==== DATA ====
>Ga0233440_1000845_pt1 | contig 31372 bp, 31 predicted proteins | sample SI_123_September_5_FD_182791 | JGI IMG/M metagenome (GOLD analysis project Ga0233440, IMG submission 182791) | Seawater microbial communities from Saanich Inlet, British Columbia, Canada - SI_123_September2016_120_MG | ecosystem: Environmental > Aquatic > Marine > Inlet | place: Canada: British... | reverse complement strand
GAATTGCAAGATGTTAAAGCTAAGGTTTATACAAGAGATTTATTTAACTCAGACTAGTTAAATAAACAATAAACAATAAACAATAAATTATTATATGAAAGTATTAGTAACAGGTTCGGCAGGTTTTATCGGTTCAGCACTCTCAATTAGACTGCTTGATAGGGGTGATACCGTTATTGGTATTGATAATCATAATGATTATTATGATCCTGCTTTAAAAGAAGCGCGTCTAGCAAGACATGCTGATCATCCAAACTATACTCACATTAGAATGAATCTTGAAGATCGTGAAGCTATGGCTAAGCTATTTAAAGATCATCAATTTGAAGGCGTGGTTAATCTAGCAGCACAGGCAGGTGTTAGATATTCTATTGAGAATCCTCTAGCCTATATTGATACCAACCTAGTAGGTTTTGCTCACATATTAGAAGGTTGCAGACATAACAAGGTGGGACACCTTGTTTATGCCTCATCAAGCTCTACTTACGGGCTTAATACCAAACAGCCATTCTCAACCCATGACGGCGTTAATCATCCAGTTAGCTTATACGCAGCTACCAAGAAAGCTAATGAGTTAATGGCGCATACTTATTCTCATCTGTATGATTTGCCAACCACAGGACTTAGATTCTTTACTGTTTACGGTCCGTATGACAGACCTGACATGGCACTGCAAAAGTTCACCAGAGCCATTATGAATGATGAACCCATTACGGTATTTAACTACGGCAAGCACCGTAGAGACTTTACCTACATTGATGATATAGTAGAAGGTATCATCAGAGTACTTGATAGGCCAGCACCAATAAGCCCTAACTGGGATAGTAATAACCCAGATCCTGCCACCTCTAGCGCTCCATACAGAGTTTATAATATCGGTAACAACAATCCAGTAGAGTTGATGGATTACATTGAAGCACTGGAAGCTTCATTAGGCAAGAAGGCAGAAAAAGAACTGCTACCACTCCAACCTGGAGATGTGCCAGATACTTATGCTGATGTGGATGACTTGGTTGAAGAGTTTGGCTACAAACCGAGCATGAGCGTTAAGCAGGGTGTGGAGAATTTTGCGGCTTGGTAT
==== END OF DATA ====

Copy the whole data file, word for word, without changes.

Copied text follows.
>Ga0233440_1000845_pt1 | contig 31372 bp, 31 predicted proteins | sample SI_123_September_5_FD_182791 | JGI IMG/M metagenome (GOLD analysis project Ga0233440, IMG submission 182791) | Seawater microbial communities from Saanich Inlet, British Columbia, Canada - SI_123_September2016_120_MG | ecosystem: Environmental > Aquatic > Marine > Inlet | place: Canada: British... | reverse complement strand
GAATTGCAAGATGTTAAAGCTAAGGTTTATACAAGAGATTTATTTAACTCAGACTAGTTAAATAAACAATAAACAATAAACAATAAATTATTATATGAAAGTATTAGTAACAGGTTCGGCAGGTTTTATCGGTTCAGCACTCTCAATTAGACTGCTTGATAGGGGTGATACCGTTATTGGTATTGATAATCATAATGATTATTATGATCCTGCTTTAAAAGAAGCGCGTCTAGCAAGACATGCTGATCATCCAAACTATACTCACATTAGAATGAATCTTGAAGATCGTGAAGCTATGGCTAAGCTATTTAAAGATCATCAATTTGAAGGCGTGGTTAATCTAGCAGCACAGGCAGGTGTTAGATATTCTATTGAGAATCCTCTAGCCTATATTGATACCAACCTAGTAGGTTTTGCTCACATATTAGAAGGTTGCAGACATAACAAGGTGGGACACCTTGTTTATGCCTCATCAAGCTCTACTTACGGGCTTAATACCAAACAGCCATTCTCAACCCATGACGGCGTTAATCATCCAGTTAGCTTATACGCAGCTACCAAGAAAGCTAATGAGTTAATGGCGCATACTTATTCTCATCTGTATGATTTGCCAACCACAGGACTTAGATTCTTTACTGTTTACGGTCCGTATGACAGACCTGACATGGCACTGCAAAAGTTCACCAGAGCCATTATGAATGATGAACCCATTACGGTATTTAACTACGGCAAGCACCGTAGAGACTTTACCTACATTGATGATATAGTAGAAGGTATCATCAGAGTACTTGATAGGCCAGCACCAATAAGCCCTAACTGGGATAGTAATAACCCAGATCCTGCCACCTCTAGCGCTCCATACAGAGTTTATAATATCGGTAACAACAATCCAGTAGAGTTGATGGATTACATTGAAGCACTGGAAGCTTCATTAGGCAAGAAGGCAGAAAAAGAACTGCTACCACTCCAACCTGGAGATGTGCCAGATACTTATGCTGATGTGGATGACTTGGTTGAAGAGTTTGGCTACAAACCGAGCATGAGCGTTAAGCAGGGTGTGGAGAATTTTGCGGCTTGGTAT